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stack: n. The set of things a person has to do in the future. One
   speaks of the next project to be attacked as having risen to the
   top of the stack.  "I'm afraid I've got real work to do, so
   this'll have to be pushed way down on my stack."  "I haven't done
   it yet because every time I pop my stack something new gets
   pushed."  If you are interrupted several times in the middle of a
   conversation, "My stack overflowed" means "I forget what we were
   talking about."  The implication is that more items were pushed
   onto the stack than could be remembered, so the least recent items
   were lost.  The usual physical example of a stack is to be found in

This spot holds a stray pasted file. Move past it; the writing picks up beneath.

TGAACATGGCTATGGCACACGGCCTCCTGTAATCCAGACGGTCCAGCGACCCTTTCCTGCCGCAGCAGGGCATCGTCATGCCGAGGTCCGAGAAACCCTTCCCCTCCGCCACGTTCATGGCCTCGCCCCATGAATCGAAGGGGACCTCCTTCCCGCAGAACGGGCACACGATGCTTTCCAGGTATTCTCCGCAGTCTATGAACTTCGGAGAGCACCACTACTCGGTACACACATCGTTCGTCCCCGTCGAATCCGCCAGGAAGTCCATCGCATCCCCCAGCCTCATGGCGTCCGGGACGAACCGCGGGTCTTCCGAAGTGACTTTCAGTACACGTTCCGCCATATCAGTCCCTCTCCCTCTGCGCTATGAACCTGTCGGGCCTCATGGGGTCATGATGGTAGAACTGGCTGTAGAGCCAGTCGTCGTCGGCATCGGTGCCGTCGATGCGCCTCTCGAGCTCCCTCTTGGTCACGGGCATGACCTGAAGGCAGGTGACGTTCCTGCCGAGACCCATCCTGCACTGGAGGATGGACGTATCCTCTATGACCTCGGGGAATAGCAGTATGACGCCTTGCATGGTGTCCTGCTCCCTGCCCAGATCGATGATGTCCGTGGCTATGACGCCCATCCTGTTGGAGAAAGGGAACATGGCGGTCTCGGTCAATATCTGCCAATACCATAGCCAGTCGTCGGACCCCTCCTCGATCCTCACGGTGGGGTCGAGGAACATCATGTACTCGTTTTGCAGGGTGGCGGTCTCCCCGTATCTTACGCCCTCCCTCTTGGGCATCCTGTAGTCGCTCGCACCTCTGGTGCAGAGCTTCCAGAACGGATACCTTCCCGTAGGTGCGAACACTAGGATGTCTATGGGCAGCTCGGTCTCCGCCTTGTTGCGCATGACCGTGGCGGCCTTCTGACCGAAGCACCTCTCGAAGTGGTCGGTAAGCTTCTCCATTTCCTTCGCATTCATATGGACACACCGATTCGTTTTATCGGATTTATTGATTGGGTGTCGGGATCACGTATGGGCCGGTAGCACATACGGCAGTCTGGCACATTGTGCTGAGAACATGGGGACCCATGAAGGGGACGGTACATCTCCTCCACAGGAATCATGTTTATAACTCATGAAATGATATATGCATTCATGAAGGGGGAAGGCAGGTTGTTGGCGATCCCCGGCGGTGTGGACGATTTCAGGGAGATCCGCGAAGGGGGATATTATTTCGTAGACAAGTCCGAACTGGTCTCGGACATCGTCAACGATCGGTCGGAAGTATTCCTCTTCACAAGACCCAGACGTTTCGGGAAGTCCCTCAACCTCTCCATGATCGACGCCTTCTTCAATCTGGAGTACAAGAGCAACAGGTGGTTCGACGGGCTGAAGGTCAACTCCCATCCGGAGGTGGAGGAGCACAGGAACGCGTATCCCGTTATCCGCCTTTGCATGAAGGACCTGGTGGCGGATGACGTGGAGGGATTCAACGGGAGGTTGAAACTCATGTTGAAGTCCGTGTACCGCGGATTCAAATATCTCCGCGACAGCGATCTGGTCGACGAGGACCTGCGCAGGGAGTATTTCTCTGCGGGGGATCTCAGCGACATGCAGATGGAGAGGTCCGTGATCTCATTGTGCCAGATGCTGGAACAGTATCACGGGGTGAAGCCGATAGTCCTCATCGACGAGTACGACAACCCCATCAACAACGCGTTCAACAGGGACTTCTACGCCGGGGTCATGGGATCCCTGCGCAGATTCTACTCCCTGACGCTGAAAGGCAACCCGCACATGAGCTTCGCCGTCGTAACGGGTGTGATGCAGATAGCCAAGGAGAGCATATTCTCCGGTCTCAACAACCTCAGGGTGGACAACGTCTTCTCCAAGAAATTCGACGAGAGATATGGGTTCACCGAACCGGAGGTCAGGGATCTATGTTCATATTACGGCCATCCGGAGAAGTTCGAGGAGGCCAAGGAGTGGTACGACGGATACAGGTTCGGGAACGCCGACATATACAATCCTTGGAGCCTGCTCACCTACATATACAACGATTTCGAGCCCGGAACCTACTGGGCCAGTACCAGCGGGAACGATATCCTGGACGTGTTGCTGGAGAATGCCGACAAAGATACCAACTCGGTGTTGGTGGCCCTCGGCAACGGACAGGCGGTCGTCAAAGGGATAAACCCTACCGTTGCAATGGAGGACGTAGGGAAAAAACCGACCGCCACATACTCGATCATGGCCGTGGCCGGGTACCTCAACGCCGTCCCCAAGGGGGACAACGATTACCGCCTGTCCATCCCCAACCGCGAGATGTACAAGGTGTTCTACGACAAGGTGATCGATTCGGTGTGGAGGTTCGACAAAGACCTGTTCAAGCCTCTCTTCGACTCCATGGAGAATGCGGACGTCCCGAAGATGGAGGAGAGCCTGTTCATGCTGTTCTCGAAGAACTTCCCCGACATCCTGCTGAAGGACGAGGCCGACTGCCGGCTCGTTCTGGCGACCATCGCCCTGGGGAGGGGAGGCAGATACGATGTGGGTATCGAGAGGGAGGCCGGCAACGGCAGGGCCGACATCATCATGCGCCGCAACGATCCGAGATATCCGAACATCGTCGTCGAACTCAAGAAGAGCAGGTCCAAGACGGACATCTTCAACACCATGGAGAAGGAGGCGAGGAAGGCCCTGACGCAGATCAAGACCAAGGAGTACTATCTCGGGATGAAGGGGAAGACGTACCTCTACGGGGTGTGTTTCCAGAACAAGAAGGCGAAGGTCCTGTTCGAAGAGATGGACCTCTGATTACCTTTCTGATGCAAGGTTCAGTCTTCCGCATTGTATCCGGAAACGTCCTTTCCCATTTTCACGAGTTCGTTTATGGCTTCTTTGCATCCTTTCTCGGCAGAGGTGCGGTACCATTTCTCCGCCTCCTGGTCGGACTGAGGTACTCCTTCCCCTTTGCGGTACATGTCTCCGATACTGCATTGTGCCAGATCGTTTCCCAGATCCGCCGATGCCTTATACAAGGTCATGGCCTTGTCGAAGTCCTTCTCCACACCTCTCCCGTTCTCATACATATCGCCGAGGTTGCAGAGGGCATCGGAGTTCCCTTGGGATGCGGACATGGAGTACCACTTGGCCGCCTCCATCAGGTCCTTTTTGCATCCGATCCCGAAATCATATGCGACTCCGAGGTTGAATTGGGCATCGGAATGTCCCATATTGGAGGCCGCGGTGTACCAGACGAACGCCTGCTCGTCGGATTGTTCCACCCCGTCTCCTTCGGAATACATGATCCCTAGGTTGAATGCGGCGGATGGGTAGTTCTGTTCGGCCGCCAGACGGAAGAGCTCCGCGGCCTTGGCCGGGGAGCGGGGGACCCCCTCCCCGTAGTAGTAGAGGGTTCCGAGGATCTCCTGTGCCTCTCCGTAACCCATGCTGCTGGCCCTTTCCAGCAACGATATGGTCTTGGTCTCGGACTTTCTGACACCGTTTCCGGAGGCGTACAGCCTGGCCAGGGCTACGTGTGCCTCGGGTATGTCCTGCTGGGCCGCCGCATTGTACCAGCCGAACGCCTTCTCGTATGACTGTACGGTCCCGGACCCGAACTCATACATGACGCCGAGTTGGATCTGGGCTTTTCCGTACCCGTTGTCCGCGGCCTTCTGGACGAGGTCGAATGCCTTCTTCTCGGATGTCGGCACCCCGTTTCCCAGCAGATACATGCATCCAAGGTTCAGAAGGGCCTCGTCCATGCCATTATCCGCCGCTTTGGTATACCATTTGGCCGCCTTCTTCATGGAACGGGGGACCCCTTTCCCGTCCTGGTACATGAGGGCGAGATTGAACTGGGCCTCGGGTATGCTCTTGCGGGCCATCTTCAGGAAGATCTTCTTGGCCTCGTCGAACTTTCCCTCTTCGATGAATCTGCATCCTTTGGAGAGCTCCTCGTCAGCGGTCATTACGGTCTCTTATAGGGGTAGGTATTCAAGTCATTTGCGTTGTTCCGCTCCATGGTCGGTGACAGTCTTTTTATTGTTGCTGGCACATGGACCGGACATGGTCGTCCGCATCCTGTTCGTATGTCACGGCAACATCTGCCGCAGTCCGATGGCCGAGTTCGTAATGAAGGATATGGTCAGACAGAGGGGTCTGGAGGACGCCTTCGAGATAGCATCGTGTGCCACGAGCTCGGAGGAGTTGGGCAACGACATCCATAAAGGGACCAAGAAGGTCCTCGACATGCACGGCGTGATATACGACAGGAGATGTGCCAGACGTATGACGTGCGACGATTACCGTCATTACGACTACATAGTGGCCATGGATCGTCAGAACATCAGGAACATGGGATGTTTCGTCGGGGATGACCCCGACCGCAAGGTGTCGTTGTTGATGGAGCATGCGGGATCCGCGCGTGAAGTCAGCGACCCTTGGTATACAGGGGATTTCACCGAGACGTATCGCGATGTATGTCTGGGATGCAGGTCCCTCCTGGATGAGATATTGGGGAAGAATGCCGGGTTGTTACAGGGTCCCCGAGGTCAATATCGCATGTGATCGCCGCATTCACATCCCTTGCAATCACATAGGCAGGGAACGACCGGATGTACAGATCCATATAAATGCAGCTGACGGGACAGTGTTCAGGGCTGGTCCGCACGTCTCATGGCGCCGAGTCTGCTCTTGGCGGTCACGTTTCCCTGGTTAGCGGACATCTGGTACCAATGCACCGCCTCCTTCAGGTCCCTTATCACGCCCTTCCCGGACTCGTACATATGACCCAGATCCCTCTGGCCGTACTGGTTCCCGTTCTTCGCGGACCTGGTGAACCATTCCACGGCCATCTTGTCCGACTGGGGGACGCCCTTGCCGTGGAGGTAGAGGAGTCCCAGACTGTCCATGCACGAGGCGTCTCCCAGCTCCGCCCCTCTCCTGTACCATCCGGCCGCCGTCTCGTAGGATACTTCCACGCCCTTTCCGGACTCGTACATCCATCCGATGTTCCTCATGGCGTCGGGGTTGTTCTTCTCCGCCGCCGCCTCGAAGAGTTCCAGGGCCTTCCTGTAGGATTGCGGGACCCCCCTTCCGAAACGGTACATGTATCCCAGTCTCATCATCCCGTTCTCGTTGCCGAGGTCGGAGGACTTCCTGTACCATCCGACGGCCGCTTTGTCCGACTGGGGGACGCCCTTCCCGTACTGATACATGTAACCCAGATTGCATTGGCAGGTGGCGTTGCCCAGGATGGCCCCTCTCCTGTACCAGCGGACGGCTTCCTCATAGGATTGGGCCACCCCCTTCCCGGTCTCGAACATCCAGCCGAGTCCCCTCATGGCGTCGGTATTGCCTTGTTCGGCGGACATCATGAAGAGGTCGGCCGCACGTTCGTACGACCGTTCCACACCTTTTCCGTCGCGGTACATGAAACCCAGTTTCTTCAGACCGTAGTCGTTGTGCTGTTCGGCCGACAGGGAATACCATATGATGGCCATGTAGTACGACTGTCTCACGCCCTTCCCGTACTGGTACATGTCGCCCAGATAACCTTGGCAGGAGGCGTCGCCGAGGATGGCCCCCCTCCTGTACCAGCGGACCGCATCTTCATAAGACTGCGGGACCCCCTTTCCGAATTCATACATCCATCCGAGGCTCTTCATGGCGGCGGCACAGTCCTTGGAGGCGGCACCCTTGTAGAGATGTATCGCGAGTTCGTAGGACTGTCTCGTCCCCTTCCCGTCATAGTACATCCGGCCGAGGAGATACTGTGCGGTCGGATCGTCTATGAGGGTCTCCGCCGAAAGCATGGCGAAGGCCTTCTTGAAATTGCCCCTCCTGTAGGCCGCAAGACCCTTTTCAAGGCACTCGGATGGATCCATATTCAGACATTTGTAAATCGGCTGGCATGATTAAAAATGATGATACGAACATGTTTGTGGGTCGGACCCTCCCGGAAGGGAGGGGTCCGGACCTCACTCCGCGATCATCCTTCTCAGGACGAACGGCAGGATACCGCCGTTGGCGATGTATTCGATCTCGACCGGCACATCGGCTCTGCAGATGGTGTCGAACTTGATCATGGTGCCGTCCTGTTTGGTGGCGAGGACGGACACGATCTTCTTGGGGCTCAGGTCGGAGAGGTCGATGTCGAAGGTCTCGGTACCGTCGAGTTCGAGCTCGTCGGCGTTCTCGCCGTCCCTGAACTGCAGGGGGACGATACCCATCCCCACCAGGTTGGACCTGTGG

a cafeteria: a pile of plates or trays sitting on a spring in a
   well, so that when you put one on the top they all sink down, and
   when you take one off the top the rest spring up a bit.  See also
   push and pop.

At MIT, pdl used to be a more common synonym for stack in all these contexts, and this may still be true. Everywhere else stack seems to be the preferred term. Knuth ("The Art of Computer Programming", second edition, vol. 1, p. 236) says:

Many people who realized the importance of stacks and queues independently have given other names to these structures: stacks have been called push-down lists, reversion storages, cellars, nesting stores, piles, last-in-first-out ("LIFO") lists, and even yo-yo lists!